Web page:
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dc.contributor.editorCohen, Jeffrey Jerome
dc.date.accessioned2019-03-26 23:55
dc.date.accessioned2020-01-23 14:09:07
dc.date.accessioned2020-04-01T10:42:56Z
dc.date.available2020-04-01T10:42:56Z
dc.date.issued2014
dc.identifier1004553
dc.identifierOCN: 1096943801en_US
dc.identifier.urihttp://library.oapen.org/handle/20.500.12657/25542
dc.description.abstractGathering into lively conversation scholars in medieval, early modern and object studies, Inhuman Nature explores the activity of the things, forces, and relations that enable, sustain and operate indifferently to us. Enamored by fictions of environmental sovereignty, we too often imagine “human” to be a solitary category of being. This collection of essays maps the heterogeneous and asymmetrical ecologies within which we are enmeshed, a material world that makes the human possible but also offers difficulties and resistance. Among the topics explored are the futurity that inheres in storms and wrecks, wood that resists its burning or offers art and dwelling, hymns that implant themselves like viruses, the ontology of everyday objects, the seep and flow of substance, the resistant nature of matter, the dependence of community upon making things public, and the interstices at which nature and culture become inseparable. Tinker as you will.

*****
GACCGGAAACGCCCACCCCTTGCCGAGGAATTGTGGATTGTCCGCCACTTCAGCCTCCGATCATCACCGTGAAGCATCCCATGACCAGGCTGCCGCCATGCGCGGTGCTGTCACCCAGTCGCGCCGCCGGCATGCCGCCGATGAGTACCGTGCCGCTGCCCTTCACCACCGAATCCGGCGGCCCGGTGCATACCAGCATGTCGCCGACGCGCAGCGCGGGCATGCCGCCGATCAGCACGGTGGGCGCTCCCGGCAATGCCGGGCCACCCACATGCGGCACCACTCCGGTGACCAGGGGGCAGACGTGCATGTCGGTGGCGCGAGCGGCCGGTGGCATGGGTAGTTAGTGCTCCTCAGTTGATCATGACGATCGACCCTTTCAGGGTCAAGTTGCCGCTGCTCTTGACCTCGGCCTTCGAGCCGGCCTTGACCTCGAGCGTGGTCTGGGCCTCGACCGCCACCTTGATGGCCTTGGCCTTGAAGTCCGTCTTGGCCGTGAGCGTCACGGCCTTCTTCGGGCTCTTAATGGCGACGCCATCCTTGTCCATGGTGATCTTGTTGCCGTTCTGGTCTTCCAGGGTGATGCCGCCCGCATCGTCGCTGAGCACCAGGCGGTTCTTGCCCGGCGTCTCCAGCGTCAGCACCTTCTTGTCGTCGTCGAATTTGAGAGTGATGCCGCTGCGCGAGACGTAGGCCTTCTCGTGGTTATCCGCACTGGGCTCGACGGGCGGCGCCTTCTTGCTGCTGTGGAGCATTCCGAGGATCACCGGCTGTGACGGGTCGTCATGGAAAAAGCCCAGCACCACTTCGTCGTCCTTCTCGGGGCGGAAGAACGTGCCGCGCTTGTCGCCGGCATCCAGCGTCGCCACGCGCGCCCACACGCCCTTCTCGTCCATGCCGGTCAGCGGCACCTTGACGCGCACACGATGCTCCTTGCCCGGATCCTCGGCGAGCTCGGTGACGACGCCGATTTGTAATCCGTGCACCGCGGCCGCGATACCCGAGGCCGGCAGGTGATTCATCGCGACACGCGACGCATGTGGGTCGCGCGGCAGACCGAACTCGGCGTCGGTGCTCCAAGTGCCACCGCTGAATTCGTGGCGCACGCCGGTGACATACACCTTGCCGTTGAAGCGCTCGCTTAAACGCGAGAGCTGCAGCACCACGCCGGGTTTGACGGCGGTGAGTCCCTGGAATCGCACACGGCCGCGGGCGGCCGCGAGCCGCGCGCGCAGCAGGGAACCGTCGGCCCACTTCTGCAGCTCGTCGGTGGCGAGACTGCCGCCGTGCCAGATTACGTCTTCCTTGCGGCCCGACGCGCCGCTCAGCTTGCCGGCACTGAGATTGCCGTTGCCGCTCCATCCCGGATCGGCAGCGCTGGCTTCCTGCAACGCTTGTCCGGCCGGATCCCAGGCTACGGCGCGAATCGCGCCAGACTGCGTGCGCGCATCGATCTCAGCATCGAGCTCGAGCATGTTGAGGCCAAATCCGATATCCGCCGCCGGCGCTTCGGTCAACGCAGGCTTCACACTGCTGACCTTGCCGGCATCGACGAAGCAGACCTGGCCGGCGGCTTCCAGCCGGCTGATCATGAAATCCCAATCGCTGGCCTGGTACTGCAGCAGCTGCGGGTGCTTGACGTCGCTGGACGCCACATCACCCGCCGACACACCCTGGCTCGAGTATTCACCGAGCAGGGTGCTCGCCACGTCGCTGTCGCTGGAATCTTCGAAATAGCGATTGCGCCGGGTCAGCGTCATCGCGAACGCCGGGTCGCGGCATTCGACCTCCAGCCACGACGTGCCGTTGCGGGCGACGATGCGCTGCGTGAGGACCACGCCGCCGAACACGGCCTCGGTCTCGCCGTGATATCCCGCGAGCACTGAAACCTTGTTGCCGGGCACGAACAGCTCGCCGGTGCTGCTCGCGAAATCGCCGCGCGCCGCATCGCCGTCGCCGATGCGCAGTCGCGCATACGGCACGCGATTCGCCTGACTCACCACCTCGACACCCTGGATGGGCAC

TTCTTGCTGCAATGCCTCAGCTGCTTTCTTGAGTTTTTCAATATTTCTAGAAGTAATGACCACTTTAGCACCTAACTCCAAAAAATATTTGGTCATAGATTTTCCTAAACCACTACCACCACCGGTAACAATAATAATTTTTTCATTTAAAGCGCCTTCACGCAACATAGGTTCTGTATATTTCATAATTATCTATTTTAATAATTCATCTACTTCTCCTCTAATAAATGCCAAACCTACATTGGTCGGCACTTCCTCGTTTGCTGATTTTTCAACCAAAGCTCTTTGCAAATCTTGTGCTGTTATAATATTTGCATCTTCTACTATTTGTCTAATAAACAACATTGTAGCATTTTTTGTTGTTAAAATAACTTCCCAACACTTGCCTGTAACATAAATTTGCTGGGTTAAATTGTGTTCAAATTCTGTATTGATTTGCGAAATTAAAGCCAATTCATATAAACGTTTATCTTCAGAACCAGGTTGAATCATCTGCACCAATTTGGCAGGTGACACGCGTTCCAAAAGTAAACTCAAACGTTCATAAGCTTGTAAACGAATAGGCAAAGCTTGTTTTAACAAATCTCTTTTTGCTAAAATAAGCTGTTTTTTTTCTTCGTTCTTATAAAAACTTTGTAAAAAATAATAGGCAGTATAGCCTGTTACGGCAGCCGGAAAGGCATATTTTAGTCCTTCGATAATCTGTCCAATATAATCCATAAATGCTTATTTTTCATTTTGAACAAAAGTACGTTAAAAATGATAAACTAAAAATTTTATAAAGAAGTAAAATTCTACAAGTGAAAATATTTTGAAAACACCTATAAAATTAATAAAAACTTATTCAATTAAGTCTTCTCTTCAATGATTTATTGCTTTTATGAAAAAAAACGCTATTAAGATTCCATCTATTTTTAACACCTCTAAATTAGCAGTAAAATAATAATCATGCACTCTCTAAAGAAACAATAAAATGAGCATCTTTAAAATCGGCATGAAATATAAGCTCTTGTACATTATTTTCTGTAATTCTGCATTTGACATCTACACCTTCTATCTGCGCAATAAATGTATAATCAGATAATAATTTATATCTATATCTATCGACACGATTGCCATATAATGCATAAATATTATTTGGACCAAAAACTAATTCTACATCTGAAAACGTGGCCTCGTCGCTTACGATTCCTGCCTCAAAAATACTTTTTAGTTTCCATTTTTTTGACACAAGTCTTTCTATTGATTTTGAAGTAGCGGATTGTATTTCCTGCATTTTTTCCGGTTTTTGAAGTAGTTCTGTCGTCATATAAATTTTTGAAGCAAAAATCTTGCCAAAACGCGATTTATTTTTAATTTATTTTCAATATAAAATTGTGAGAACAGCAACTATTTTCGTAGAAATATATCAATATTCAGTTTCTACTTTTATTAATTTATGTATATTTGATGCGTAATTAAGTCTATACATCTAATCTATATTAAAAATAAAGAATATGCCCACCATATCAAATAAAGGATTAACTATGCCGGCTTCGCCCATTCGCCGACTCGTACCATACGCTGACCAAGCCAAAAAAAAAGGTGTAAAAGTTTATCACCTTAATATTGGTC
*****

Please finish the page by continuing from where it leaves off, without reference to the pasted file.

dc.languageEnglish
dc.subject.classificationbic Book Industry Communication::H Humanities::HP Philosophy::HPC History of Western philosophy::HPCF Western philosophy, from c 1900 -
dc.subject.otherecology
dc.subject.othercultural studies
dc.subject.otherpost-humanism
dc.subject.otherpremodern studies
dc.subject.othernew materialisms
dc.titleInhuman Nature
dc.typebook
oapen.identifier.doi10.21983/P3.0078.1.00
oapen.relation.isPublishedBy979dc044-00ee-4ea2-affc-b08c5bd42d13
oapen.collectionScholarLed
oapen.pages166
oapen.place.publicationBrooklyn, NY
oapen.identifier.ocn1096943801


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